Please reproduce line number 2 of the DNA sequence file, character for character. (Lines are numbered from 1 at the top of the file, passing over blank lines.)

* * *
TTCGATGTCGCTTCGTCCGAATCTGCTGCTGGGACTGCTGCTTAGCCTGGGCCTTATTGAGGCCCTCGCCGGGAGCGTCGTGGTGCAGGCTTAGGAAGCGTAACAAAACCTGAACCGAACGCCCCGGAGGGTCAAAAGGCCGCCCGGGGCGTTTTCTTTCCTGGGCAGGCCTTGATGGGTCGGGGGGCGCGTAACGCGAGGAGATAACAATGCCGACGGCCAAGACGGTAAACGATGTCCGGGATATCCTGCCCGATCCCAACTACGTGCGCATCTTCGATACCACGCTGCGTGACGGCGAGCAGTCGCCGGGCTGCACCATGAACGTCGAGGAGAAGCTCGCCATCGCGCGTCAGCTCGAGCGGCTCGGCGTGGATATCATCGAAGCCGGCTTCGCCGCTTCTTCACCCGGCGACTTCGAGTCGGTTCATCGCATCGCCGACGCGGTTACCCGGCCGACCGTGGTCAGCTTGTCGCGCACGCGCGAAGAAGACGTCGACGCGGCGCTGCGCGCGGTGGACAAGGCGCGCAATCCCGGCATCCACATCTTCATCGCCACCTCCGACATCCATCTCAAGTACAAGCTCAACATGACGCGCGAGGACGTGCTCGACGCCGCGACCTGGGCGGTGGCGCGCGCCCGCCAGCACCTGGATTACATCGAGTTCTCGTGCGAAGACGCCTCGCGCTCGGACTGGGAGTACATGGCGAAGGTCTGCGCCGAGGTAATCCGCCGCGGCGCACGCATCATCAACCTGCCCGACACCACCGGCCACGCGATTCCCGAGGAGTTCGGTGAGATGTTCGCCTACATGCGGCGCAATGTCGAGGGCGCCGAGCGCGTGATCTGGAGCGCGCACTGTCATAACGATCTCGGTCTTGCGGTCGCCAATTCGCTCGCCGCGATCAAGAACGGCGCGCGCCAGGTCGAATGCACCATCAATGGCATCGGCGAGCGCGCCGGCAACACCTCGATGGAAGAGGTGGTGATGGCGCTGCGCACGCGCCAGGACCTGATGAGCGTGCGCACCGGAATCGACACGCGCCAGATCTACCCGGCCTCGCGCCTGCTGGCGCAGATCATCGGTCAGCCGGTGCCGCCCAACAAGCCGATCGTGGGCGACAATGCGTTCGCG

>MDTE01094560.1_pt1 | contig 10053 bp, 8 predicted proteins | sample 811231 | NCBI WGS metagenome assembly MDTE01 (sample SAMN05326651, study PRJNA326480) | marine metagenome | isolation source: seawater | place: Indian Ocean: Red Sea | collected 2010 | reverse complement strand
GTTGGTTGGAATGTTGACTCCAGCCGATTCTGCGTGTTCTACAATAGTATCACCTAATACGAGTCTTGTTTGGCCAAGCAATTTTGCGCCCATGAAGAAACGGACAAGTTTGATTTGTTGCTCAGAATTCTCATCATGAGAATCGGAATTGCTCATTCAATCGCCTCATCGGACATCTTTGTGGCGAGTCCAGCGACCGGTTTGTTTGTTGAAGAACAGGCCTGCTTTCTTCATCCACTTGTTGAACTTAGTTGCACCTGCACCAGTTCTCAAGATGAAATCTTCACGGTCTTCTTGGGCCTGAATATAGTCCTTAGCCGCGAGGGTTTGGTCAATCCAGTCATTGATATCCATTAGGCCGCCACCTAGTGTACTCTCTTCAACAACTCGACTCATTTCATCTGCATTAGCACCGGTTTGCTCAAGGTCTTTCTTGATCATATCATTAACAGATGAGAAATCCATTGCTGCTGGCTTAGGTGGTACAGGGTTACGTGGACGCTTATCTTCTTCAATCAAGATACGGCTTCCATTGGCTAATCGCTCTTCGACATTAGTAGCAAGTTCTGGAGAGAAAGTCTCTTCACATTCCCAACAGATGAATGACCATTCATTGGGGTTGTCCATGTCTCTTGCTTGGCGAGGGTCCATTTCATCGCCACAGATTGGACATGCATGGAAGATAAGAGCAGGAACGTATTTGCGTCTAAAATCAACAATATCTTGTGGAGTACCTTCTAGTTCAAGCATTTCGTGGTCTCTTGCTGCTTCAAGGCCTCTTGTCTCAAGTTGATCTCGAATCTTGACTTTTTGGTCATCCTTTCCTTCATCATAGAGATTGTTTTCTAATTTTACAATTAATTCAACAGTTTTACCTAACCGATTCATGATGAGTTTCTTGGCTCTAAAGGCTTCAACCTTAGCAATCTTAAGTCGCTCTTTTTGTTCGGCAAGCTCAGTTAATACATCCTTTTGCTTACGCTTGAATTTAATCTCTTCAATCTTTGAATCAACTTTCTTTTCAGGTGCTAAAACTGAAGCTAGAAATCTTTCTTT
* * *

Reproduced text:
>MDTE01094560.1_pt1 | contig 10053 bp, 8 predicted proteins | sample 811231 | NCBI WGS metagenome assembly MDTE01 (sample SAMN05326651, study PRJNA326480) | marine metagenome | isolation source: seawater | place: Indian Ocean: Red Sea | collected 2010 | reverse complement strand